5 Then Samuel said, “Assemble all Israel at Mizpah, and I will intercede with the Lord for you.”..7 When the Philistines heard that Israel had assembled at Mizpah, the rulers of the Philistines came up to attack them. When the Israelites heard of it, they were afraid because of the Philistines. 8 They said to Samuel, “Do not stop crying out to the Lord our God for us, that he may rescue us from the hand of the Philistines.” 9 Then Samuel took a suckling lamb and sacrificed it as a whole burnt offering to the Lord. He cried out to the Lord on Israel’s behalf, and the Lord answered him.

10 While Samuel was sacrificing the burnt offering, the Philistines drew near to engage Israel in battle. But that day the Lord thundered with loud thunder against the Philistines and threw them into such a panic that they were routed before the Israelites. 11 The men of Israel rushed out of Mizpah and pursued the Philistines, slaughtering them along the way to a point below Beth Kar.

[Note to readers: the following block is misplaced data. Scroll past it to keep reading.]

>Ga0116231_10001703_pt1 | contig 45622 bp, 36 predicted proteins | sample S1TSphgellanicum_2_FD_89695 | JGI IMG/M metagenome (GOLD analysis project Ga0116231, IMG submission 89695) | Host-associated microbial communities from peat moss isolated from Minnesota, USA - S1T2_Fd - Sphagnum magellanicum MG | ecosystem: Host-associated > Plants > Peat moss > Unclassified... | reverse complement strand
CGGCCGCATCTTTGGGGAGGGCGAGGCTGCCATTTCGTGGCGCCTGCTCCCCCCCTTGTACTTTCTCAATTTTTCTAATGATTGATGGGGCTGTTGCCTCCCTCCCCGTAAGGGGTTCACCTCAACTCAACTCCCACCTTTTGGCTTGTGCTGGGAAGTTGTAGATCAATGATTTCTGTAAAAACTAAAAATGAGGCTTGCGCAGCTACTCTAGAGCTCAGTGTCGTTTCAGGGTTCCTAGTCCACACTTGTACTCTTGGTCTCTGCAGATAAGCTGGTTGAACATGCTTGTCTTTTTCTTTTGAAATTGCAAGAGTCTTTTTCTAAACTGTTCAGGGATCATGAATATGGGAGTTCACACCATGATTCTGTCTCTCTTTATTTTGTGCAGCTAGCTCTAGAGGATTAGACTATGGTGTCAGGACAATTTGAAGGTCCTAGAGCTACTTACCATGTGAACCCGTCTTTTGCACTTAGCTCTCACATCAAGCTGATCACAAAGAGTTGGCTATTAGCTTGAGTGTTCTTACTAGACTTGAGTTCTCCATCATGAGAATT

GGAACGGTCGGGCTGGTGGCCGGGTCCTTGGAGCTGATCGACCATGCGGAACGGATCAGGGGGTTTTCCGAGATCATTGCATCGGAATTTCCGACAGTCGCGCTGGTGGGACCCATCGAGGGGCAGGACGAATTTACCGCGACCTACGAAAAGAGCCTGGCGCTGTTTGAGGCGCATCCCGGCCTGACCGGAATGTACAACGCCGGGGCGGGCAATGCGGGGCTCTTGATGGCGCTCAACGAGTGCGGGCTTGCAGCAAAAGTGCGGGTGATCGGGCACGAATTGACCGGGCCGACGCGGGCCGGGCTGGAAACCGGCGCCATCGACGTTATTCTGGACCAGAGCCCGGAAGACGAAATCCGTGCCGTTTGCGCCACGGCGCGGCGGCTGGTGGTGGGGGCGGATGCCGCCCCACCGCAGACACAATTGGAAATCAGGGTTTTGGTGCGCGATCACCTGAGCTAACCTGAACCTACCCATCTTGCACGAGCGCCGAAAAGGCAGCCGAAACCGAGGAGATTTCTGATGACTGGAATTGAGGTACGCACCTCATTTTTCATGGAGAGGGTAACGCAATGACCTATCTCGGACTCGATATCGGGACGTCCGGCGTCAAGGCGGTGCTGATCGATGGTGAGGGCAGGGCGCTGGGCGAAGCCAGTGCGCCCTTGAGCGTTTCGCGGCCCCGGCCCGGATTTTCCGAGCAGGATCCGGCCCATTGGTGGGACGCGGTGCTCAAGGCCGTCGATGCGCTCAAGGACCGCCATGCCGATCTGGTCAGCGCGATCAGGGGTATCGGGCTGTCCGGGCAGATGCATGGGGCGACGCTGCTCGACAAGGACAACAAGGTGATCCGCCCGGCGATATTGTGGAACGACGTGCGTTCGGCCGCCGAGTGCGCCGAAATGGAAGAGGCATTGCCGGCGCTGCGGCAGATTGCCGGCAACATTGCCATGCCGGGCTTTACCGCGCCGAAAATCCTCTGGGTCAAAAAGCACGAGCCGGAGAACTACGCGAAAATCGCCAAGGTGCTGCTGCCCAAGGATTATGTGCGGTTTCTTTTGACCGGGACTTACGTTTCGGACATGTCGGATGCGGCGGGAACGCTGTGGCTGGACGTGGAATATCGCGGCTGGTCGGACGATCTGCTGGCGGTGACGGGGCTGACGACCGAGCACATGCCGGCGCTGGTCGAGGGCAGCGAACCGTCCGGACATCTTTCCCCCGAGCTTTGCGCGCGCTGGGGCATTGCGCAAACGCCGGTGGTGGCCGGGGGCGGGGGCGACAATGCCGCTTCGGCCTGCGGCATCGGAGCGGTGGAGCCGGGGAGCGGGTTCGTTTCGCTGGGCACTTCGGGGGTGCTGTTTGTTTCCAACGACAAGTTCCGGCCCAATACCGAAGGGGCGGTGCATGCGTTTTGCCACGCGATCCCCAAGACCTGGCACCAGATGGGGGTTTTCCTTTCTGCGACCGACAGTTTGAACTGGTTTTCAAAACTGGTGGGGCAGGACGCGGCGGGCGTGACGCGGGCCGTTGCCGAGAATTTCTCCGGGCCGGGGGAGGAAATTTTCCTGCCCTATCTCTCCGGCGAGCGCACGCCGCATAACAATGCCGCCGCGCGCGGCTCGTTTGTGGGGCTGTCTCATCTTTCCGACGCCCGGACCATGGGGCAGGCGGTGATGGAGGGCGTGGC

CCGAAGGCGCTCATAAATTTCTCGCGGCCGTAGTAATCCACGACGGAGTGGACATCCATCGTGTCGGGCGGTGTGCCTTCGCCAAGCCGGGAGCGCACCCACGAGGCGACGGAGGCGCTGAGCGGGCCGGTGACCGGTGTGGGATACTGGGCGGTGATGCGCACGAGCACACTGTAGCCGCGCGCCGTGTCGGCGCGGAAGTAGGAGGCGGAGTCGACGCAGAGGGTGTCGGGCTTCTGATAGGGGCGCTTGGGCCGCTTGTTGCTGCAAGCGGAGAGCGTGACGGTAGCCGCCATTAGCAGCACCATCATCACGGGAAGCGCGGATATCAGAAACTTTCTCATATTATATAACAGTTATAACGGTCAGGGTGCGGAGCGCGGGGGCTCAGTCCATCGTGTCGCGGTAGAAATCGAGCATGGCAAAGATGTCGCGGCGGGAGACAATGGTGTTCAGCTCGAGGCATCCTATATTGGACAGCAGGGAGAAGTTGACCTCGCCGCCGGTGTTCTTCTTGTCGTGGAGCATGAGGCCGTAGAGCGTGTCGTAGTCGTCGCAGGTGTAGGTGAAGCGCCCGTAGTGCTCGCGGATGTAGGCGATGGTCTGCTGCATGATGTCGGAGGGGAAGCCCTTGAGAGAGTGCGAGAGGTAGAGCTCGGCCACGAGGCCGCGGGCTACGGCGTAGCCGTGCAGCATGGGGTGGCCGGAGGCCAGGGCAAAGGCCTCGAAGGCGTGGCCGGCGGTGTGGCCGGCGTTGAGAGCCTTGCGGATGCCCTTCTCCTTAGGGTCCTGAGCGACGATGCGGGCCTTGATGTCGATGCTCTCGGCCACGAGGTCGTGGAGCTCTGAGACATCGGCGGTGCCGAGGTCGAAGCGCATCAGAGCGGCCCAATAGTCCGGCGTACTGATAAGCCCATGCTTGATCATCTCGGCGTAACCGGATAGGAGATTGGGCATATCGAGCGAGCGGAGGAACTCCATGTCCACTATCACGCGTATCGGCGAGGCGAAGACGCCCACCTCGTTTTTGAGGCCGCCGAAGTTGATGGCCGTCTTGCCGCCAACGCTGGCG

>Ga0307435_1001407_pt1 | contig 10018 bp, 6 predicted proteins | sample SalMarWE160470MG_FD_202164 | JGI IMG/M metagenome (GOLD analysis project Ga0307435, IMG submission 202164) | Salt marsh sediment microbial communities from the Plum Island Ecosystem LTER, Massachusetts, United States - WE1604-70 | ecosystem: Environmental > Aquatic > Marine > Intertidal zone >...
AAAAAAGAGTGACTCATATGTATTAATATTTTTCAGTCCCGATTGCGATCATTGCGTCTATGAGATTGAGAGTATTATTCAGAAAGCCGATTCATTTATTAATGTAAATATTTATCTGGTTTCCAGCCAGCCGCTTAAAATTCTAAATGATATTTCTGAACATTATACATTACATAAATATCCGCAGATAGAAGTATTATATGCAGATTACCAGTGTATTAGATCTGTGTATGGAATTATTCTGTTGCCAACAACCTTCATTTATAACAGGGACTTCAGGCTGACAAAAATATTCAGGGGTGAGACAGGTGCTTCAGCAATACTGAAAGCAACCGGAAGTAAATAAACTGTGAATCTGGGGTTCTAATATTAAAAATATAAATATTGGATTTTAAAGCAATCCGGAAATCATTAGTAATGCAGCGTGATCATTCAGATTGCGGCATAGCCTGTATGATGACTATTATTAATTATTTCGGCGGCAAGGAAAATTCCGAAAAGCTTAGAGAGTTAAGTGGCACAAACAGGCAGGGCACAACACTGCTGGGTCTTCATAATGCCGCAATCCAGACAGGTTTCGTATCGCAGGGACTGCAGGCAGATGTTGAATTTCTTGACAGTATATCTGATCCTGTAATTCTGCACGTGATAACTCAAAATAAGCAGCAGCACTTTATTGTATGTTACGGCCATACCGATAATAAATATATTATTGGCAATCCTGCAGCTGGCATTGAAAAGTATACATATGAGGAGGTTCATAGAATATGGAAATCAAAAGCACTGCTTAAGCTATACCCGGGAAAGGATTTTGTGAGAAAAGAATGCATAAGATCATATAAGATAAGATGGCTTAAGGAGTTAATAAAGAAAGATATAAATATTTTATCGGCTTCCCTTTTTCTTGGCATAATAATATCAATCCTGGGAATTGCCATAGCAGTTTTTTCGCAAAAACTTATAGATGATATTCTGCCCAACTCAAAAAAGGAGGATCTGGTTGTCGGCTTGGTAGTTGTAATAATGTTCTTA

12 Then Samuel took a stone and set it up between Mizpah and Shen. He named it Ebenezer, saying, “Thus far the Lord has helped us.”

 12: 23 As for me, far be it from me that I should sin against the Lord by failing to pray for you. And I will teach you the way that is good and right.

When you listen to God you hear His heart for people and respond by reaching out in prayer. Perhaps you hear about hear a need here today and in the week to come lift up prayer to God on that person’s behalf. Perhaps you choose one or more of the children in the service today and pray regularly for them. Perhaps you take the names of the church staff listed in the bulletin and pray for one each day.

(4) Integrity               I Sam. 12:1-5

The final point of living and listening deals with integrity.